Curtailing immigration prison system can reduce spending without hurting public safety

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By Michael Tan, ACLU Immigrants’ Rights Project, & Joanne Lin, Washington Legislative Office

Today, Roll Call published an op-ed we wrote on how curtailing immigration prisons is an easy way for Congress to begin to reduce the deficit, cut government spending, and reform our flawed immigration system.

In addition, there are several steps the Obama Administration can and should take now, without waiting for Congress, to reduce its unnecessary and expensive reliance on immigration prisons.  Here are four:

  1. Alternative forms of mandatory custody: the Administration should take a more reasonable view of mandatory “custody,” by using forms of supervision short of incarceration, such as electronic monitoring, curfew restrictions, and home visits.  The criminal justice world has long recognized that such forms of custody can protect public safety effectively at a fraction of the cost of incarceration.  DHS’s own ATD program has worked to ensure that 94% of people appear for their immigration hearings.
  2. Bond hearings at six months of detention: the Administration should provide bond hearings in front of immigration judges to all people who are imprisoned at least six months.  Under current practice, thousands of people—including longtime lawful permanent residents facing deportation for minor crimes; asylum seekers arrested at the border; and individuals seeking federal court review in their deportation cases—are held without ever being given a bond hearing.  As a result, many are needlessly imprisoned for months or even years on the taxpayer’s dime.  A growing majority of federal courts have recognized that such long-term imprisonment without a bond hearing raises serious constitutional concerns.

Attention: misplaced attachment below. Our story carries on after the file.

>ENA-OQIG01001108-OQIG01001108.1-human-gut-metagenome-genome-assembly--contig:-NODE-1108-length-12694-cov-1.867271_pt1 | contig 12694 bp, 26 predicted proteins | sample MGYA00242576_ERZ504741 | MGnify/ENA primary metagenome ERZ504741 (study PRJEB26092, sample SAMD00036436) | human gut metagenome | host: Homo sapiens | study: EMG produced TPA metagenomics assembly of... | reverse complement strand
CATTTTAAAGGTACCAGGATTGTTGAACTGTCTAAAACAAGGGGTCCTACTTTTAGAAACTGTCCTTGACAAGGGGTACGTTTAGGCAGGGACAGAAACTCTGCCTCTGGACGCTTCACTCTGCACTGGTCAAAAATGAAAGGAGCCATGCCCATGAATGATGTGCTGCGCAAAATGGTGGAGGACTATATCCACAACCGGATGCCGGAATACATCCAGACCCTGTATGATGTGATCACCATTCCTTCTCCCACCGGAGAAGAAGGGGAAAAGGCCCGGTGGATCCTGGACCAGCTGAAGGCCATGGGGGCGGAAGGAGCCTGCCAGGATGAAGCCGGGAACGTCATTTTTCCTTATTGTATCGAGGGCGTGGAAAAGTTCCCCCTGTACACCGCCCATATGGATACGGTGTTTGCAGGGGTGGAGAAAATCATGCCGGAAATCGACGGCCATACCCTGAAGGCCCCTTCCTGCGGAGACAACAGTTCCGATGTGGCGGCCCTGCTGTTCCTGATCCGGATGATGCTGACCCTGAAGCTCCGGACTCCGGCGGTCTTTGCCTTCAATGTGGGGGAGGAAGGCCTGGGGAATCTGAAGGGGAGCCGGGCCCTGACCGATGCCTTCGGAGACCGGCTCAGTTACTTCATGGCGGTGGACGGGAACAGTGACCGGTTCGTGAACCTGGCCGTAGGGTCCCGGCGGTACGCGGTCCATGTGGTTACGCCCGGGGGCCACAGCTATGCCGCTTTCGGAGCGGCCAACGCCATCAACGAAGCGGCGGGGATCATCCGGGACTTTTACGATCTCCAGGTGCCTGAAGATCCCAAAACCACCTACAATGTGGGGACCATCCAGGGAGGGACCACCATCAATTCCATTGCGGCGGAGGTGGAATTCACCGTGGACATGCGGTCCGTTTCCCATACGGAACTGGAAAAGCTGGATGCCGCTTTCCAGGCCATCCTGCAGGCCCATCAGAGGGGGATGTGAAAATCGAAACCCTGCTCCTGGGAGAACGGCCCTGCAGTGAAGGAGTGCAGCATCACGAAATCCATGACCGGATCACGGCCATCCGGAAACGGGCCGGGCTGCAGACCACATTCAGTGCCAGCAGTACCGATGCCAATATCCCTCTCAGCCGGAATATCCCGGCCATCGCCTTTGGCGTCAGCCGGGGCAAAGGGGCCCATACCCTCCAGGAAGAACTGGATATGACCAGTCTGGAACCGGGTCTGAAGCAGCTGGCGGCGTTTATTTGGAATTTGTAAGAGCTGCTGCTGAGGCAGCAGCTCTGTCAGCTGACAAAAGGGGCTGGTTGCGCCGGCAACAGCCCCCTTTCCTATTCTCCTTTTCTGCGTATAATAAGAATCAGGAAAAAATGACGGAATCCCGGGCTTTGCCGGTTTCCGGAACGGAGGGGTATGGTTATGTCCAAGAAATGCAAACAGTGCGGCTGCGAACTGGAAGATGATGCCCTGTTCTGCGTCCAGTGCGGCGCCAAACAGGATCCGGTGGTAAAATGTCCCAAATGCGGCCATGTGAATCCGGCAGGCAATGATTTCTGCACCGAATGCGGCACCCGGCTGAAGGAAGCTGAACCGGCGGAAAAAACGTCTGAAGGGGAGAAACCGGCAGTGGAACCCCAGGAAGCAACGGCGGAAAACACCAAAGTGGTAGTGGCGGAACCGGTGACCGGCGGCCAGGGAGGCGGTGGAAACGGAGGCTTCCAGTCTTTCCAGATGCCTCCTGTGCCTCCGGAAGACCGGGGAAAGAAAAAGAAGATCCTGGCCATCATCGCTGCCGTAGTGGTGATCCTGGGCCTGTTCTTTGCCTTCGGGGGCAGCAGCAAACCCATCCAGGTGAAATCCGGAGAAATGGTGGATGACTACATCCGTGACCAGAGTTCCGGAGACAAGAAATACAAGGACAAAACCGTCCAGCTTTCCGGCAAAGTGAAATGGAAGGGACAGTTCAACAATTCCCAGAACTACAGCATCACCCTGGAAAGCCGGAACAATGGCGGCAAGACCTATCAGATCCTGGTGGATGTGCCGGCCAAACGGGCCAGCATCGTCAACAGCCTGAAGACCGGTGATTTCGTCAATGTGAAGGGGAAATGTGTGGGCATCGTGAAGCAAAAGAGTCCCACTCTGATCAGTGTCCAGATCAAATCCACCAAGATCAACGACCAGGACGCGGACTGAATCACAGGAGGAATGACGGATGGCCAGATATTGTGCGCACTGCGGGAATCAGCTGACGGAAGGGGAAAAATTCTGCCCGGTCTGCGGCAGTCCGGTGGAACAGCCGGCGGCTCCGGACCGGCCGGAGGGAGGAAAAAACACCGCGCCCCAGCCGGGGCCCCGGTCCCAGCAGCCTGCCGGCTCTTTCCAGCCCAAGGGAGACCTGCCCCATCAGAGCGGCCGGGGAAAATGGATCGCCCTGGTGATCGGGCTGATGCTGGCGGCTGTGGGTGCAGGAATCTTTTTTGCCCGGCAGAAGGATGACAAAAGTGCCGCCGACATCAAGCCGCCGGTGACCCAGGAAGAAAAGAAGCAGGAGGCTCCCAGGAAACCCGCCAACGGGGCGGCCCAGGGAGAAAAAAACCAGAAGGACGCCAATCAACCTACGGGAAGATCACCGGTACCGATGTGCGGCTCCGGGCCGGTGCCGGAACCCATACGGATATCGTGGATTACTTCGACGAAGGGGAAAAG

3. Better screening for mandatory custody: the Administration should reform the screening process to determine who is subject to mandatory custody.  DHS places individuals charged with deportation for certain crimes in mandatory lock-up.  But many of these individuals are not actually deportable—either because their alleged crimes turn out not to be deportable offenses, or because they are eligible for immigration relief.  Mandatory custody is particularly irrational in these cases because these individuals have every incentive to fight their cases rather than flee.
  4. No mandatory custody for old offenses: the Administration should also stop subjecting people to mandatory custody for old crimes.  The immigration laws require DHS to take custody of immigrants “when [they are] released” from criminal custody in order for mandatory custody to apply.  But DHS applies mandatory detention to people it takes into custody any time after their release from criminal custody—even if more than a decade later.  As a result, DHS applies mandatory detention to individuals who have been out in society for years and leading productive lives.  The overwhelming majority of federal courts have held that this policy violates the immigration statute.  The Administration should abandon this senseless practice.

Americans do not need—and can no longer afford—immigration prisons for people who do not need to be locked up.  In fact, it is in DHS’ interest to limit its use of mandatory detention so that it has the flexibility to use its limited detention beds only on immigrants who need to be detained.  Notably, former INS officials have publicly criticized mandatory immigration lock-up as “unfair and inefficient” policy. These four steps will help ensure that our detention dollars are spent in a smart, prudent, and humane way.

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